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Keen on growing lavender in your home? Though these iconic blooms require different care to most tropical houseplants, they are not difficult to grow with some basic knowledge.

Here are 7 key tips on growing lavender in planters. It’s everything a beginner gardener needs to know to enjoy full, fragrant blooms!

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field of lavender

Tip 1: Choose Lavender Hidcote or Munstead for your lavender planters

There are 3 main types of lavender: English (Lavandula angustifolia), French (Lavandula dentata) and Spanish (Lavandula stoechas).

If you are a beginner gardener, we recommend that you opt for the common English lavender: Lavender Hidcote or Lavender Munstead. Both cultivars are incredibly fragrant and are much hardier than their French and Spanish counterparts. Interestingly, the English variety is also found to be more attractive to bees.

Unlike other varieties, Lavender Hidcote and Munstead endure warm and cold climates, even tolerating frosty winters down to a numbing -20 degrees F (-30 degrees C!). The good news is that you don’t need to relocate your planters indoors during the winter or fuss too much about temperature changes.

These hardy English varieties are also less fussy about light levels, and more tolerant of lower-light.

At maturity, they grow to 2 – 3 feet (60 – 90cm) tall, making them the perfect size for container gardening.

Tip 2: Choose a Terra Cotta Planter with Drainage Holes

Hailing from the Mediterranean, your lavender is used to drier conditions. So, choose a container that promotes fast drainage and aeration.

  • Use terra cotta or clay containers as they naturally allow water to evaporate from its surfaces. There is a risk that the water pools within the pot and invites root rot when using plastic or metallic pots.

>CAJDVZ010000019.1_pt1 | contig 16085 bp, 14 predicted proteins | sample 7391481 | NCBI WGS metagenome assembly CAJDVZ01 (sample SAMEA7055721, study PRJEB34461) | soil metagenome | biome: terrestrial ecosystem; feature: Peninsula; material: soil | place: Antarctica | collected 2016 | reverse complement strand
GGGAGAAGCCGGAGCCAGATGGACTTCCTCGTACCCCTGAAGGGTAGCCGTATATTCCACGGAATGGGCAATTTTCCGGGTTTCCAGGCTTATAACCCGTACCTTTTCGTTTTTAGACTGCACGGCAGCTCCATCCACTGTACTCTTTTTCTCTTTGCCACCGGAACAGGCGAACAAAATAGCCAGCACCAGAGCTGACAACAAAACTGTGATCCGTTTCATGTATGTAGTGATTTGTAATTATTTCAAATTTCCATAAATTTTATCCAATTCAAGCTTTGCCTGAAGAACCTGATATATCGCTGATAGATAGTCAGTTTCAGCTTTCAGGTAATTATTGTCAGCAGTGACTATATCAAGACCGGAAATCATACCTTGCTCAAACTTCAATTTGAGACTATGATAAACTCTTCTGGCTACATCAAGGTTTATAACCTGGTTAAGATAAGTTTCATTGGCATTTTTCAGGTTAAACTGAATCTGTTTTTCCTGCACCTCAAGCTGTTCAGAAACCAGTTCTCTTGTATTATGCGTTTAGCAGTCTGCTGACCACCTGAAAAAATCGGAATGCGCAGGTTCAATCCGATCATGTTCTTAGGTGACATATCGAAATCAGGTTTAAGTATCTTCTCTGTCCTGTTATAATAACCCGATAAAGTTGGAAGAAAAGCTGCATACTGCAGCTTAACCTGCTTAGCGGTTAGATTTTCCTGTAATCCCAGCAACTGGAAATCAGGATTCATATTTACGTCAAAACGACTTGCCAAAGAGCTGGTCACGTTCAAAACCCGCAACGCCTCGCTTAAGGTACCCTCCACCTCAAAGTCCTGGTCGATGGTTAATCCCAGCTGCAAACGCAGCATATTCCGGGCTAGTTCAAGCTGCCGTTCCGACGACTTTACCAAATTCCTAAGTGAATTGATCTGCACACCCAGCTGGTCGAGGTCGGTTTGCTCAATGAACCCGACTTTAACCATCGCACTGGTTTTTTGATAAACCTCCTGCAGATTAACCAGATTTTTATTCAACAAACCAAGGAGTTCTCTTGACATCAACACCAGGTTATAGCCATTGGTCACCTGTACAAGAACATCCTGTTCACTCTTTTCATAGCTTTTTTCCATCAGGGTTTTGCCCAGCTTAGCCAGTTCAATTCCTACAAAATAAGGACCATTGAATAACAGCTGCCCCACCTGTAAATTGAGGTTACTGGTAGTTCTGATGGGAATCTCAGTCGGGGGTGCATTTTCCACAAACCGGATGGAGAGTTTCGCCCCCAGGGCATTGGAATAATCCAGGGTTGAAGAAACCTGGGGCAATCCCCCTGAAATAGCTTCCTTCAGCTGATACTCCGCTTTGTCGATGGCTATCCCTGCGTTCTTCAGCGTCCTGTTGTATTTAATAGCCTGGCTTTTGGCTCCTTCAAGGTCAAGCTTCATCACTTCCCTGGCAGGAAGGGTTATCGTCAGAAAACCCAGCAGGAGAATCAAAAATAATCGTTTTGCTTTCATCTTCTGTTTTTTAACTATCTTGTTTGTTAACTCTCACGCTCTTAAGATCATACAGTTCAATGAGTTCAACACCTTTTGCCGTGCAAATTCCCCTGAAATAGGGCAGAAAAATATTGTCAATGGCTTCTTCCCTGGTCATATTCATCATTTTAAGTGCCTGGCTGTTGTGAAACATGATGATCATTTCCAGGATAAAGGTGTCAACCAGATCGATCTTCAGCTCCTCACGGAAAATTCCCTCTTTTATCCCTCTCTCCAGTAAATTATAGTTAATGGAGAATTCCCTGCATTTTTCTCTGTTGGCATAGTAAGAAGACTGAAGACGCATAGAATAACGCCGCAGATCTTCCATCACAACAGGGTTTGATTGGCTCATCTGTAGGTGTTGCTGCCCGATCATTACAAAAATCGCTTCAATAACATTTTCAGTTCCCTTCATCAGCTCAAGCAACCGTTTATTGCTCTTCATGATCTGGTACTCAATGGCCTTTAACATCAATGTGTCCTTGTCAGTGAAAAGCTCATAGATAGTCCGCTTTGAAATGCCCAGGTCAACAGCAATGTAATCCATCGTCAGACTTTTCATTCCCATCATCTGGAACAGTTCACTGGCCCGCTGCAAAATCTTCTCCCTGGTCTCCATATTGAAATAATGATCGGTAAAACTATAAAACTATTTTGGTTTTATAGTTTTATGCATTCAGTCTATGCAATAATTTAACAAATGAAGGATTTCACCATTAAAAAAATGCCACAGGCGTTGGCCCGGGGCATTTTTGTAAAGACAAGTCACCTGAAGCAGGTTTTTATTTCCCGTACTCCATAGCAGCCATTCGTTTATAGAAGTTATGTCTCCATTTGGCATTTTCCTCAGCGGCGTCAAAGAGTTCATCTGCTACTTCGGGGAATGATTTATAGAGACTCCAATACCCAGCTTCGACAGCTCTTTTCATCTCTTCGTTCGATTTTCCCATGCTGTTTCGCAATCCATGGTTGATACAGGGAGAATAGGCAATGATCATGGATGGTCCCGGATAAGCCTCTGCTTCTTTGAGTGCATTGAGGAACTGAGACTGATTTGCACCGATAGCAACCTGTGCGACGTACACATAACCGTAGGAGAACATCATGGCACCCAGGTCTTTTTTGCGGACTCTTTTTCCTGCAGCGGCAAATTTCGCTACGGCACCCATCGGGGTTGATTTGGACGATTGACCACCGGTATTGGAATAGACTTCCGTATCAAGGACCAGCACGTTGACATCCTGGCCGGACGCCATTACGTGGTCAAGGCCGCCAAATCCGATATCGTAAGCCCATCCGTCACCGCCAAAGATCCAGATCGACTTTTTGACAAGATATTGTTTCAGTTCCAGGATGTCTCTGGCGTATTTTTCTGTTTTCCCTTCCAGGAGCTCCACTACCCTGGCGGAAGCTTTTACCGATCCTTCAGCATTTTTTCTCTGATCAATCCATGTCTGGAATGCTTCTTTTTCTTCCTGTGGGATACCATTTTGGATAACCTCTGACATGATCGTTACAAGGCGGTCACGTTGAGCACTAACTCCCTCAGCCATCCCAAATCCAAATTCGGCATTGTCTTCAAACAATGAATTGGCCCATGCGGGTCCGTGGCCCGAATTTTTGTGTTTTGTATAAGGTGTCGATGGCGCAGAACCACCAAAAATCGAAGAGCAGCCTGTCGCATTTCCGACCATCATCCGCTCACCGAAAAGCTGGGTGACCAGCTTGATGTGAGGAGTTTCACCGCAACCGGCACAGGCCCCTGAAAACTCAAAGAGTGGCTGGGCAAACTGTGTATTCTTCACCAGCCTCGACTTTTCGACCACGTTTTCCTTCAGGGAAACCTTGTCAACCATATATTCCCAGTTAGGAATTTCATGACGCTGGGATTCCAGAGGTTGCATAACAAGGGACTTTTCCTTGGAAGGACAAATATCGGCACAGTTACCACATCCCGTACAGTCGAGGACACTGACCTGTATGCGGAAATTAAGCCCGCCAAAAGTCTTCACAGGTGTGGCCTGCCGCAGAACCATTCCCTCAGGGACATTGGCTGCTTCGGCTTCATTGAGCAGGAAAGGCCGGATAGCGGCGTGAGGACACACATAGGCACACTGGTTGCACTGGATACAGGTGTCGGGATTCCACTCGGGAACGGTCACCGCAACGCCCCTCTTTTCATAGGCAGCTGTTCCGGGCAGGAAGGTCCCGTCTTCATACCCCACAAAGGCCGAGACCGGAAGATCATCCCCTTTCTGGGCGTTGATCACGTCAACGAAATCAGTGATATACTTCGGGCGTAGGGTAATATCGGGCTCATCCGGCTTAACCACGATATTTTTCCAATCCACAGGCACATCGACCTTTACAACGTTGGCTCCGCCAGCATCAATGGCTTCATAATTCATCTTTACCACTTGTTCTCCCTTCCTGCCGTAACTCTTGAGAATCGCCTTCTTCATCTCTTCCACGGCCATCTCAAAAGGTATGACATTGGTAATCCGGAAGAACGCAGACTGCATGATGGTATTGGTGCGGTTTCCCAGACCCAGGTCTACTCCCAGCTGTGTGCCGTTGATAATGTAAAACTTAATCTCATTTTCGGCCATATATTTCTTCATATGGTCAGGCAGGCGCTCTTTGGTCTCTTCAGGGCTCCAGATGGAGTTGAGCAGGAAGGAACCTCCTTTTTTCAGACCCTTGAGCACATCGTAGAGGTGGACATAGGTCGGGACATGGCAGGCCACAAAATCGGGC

• Use a container that has large drainage holes and keep the holes clear.
  • If possible, choose a planter with little “feet” that elevate the planter above ground — this ensures that any excess water drains freely from the bottom of the pot.
  • Alternatively, you can use sturdy tiles or pieces of wood to elevate the four corners of your planter.
  • Lastly, use a planter that measures 14 to 16-inches wide and has the same proportionate depth. Don’t be afraid to start off with larger sized pots, as you want your planter to hold ample soil to insulate roots from temperature changes and promote full growth.
planter with lavender

Tip 3: Aim for Full, Direct Sun for 8 hours

Lavender love to bask in the sun! Aim for 6-8 hours a day of full, direct sunlight for optimal growth. If you need your plant to tolerate lower-light conditions, you stand the best chance with the Lavender Hidcote or Lavender Munstead cultivars.

If you intend to keep your lavender indoors, place it directly next to South-facing windows to soak up sunlight when it is at its brightest. Rotate the pot 90 degrees every week so that your plant grows and flowers uniformly.

If your plant is outdoors, make sure it is sheltered from heavy rainfall.

Tragically, too little sun leads to weak, spindly growth and smaller and less fragrant flowers. Another problem with too much shade is that the soil will not dry rapidly enough after watering, causing your plant to sit in moist soil and invite root rot.

If you must, use a grow light if your home doesn’t get much natural light.

small pot growing lavender

Tip 4: Choose a Fast-Draining, Slightly Alkaline Soil

Choosing the right growing medium for your prized lavender is essential. Loose, airy soil allows your plant’s roots to breathe, and coarse substrates enable excess water to drain away quickly. Lavender also likes slightly alkaline soil (pH 6.7 and 7.3 is best) rich in calcium.